For a producer of non-essential luxury, the pandemic was a shock to business. Boris and Sanja Pezelj, a married couple who founded Candy Universe, a small but thriving business of making gummy and chocolate candies that relied on sales in brick-and-mortar spaces, predominantly shopping malls, the pandemic meant a total change of their idea of how to operate in challenging times. The only way forward was to start building an online presence. 

"One of the reasons we joined PowerUp was to find an investor who can help us expand to markets around us,’’ says Boris Pezelj. "We failed to do that not only because of our offer to investors but because of the whole idea of scaling and reaching wider markets, where IT has a dominant position. So that was the thing that led us to a decision to create our own app, to invest in machines that are going to be working with that app and enter the IT sector of the business.’’ A little more than one year later, Candy Universe is on the verge of launching its own app.  

Boris Pezelj, the co-founder of Candy Universe, a small but thriving business of making gummy and chocolate candies

Boris Pezelj, the co-founder of Candy Universe, a small but thriving business of making gummy and chocolate candies 

Simple Advice, Significant Impact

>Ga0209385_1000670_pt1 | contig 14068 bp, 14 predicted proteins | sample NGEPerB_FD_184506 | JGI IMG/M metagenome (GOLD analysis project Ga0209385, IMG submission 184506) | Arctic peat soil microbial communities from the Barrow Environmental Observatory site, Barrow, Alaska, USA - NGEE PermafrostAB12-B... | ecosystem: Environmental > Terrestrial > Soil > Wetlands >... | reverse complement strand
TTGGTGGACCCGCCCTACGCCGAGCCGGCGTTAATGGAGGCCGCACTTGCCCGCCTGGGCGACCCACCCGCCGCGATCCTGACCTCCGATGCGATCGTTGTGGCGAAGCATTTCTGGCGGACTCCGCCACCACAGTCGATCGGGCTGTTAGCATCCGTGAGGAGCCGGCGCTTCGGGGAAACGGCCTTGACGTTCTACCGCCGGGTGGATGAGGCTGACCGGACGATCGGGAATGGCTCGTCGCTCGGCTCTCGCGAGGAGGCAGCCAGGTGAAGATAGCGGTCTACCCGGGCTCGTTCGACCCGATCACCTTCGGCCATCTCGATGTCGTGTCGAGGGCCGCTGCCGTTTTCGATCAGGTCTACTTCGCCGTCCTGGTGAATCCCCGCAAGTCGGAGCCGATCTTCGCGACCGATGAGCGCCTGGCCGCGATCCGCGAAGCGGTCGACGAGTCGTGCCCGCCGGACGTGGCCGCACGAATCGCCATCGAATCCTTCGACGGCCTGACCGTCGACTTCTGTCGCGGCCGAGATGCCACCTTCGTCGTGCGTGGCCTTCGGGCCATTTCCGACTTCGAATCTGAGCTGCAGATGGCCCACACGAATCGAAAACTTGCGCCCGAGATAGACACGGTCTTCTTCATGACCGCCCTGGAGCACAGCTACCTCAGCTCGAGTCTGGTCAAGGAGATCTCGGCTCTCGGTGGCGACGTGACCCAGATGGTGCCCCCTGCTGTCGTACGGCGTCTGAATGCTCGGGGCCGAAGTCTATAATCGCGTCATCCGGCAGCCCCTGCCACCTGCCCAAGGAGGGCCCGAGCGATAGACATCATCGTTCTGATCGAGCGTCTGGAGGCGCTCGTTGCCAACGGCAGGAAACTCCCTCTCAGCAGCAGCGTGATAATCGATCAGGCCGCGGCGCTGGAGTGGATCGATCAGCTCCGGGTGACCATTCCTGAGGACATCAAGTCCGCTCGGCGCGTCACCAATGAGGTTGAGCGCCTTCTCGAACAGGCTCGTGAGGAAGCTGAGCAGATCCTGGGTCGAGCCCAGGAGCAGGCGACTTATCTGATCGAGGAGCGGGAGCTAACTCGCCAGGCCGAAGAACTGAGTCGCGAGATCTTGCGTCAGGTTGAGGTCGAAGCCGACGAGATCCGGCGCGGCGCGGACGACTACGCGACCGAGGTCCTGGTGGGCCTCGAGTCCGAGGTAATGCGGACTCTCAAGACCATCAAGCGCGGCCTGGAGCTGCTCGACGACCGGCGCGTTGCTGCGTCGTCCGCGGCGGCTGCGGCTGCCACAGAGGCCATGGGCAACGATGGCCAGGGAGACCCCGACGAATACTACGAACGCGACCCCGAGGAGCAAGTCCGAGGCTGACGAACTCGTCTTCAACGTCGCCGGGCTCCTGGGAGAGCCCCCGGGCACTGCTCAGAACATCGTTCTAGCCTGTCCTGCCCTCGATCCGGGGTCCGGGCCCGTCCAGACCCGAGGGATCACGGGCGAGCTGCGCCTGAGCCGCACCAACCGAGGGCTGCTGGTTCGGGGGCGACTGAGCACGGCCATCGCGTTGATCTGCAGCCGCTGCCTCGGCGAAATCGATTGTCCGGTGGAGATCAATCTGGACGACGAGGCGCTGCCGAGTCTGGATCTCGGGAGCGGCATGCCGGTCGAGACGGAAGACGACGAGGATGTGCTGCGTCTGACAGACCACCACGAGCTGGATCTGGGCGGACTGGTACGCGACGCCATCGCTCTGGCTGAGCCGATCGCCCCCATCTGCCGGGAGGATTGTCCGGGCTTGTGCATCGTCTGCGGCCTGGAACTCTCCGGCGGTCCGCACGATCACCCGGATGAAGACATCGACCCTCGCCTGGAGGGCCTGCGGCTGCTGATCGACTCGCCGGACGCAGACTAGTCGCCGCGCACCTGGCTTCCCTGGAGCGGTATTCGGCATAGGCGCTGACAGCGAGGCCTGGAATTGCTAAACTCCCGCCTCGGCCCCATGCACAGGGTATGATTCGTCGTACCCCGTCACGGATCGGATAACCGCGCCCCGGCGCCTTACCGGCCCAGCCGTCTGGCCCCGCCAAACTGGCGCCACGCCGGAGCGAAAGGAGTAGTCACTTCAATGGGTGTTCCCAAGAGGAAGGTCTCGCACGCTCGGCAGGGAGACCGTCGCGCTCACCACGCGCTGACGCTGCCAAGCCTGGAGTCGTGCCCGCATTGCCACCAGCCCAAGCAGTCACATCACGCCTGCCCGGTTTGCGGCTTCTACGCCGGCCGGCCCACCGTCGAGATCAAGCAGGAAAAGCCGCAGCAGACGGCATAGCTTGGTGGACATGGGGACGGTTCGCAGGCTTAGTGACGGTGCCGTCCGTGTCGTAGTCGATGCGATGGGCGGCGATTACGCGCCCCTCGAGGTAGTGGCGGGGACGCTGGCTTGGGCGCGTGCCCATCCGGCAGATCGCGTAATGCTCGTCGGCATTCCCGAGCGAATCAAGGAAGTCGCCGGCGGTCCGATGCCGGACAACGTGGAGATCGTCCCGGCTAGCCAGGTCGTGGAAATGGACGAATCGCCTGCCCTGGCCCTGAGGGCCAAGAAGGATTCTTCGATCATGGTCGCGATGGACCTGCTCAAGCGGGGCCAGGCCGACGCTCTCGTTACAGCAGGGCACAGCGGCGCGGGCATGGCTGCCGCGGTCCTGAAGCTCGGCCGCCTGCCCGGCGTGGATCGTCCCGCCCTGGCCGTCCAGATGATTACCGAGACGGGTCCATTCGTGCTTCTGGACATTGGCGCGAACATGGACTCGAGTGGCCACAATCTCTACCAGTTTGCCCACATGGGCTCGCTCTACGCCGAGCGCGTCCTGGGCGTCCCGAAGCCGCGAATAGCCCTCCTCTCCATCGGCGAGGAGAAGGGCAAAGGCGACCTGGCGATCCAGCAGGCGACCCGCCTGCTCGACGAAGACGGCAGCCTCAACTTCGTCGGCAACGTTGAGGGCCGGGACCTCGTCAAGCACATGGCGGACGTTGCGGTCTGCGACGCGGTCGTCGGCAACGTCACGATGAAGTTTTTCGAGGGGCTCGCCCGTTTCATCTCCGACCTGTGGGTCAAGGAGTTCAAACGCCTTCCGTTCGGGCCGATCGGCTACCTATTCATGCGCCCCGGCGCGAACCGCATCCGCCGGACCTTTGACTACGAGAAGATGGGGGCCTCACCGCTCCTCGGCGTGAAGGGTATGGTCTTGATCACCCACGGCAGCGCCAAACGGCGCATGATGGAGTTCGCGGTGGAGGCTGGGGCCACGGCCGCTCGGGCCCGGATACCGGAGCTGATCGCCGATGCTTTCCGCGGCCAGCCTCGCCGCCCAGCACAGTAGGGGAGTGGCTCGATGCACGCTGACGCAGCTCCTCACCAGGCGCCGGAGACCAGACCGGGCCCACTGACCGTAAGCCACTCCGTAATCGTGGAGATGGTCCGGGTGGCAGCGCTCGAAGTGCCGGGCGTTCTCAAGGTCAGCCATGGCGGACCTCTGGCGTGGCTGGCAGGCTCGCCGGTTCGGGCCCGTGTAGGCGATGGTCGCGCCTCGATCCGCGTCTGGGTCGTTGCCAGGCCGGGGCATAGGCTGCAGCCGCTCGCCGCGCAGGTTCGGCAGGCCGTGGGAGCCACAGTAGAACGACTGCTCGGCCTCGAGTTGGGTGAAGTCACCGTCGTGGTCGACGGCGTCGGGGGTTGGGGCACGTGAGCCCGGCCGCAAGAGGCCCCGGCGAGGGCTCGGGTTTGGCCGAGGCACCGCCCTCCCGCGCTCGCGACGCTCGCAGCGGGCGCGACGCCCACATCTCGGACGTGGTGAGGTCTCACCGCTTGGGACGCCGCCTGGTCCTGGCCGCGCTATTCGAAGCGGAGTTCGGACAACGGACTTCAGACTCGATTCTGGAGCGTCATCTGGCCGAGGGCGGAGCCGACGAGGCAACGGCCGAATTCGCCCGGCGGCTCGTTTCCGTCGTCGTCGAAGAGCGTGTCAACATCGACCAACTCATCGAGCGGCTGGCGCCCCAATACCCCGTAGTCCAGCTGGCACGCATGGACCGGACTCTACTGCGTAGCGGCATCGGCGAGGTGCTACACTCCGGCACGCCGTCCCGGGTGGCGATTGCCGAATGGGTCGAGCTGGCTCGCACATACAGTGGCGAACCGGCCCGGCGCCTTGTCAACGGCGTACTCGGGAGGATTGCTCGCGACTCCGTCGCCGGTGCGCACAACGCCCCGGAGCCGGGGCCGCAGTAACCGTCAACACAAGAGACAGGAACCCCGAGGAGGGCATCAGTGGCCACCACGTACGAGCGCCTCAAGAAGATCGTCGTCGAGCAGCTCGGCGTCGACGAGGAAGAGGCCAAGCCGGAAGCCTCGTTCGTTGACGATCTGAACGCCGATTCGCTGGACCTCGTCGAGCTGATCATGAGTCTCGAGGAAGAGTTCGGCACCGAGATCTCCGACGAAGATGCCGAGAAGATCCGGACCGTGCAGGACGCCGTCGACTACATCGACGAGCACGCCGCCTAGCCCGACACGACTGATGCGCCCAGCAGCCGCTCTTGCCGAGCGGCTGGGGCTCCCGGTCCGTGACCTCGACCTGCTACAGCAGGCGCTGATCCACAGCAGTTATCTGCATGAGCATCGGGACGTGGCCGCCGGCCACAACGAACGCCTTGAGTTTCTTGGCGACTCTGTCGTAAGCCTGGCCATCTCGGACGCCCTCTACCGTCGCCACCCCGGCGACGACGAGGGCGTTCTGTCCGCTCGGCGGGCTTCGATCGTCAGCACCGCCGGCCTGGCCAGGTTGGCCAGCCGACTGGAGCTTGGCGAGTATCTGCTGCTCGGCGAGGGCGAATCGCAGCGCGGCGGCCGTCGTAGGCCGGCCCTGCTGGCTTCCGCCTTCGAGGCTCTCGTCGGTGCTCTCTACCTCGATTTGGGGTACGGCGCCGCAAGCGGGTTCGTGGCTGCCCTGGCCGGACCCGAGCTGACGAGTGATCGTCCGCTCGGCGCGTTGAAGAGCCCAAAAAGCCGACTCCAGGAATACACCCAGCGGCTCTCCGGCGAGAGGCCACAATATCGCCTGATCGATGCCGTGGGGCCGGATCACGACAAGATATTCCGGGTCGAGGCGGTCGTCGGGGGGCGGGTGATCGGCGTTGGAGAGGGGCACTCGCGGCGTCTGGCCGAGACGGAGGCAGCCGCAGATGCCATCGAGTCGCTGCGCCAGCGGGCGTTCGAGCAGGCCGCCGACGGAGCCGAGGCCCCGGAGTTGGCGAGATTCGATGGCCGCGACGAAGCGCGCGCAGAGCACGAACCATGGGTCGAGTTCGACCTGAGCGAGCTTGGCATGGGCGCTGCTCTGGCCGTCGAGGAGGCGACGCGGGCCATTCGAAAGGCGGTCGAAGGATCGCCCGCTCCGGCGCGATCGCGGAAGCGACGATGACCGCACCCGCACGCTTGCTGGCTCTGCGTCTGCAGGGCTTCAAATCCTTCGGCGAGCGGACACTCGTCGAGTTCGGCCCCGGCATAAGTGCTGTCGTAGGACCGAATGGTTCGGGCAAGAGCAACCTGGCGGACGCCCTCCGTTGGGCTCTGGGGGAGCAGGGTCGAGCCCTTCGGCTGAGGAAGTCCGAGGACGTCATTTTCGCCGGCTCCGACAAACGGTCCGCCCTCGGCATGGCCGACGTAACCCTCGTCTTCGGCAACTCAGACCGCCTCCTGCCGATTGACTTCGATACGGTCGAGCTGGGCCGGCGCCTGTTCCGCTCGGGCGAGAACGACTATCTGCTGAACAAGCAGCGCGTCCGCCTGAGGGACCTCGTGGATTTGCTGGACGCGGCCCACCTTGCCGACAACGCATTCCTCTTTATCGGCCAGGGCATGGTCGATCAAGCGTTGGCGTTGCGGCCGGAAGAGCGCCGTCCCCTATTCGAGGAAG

Examples of how the program worked are many. A Bosnian company selling specialized safety equipment was not using search engine optimization before the program. But it also welcomed advice how to reach regional do-it-yourself retail chains. Another Bosnian company making baby-carriers followed the advice to turn more to social media but also to consider opening a storage location in neighboring Croatia as a potential steppingstone to EU markets. 

Arel Neuromarketing – the first integrated neuromarketing laboratory in North Macedonia and one of the 10 finalists of the PowerUp program – has already been combining advanced techniques of neuroscience, psychology, and marketing to take the communication between brands and consumers to a new level. For Jasna Stoimirovska Velichkov, the founder, the PowerUp program was a chance to learn to attract new buyers, develop better business models, and seek investment. But it was also about networking. "We were very much interested in the networking opportunities to connect with other companies in the Western Balkans and see what they are up to and see how they are doing business in this environment.’’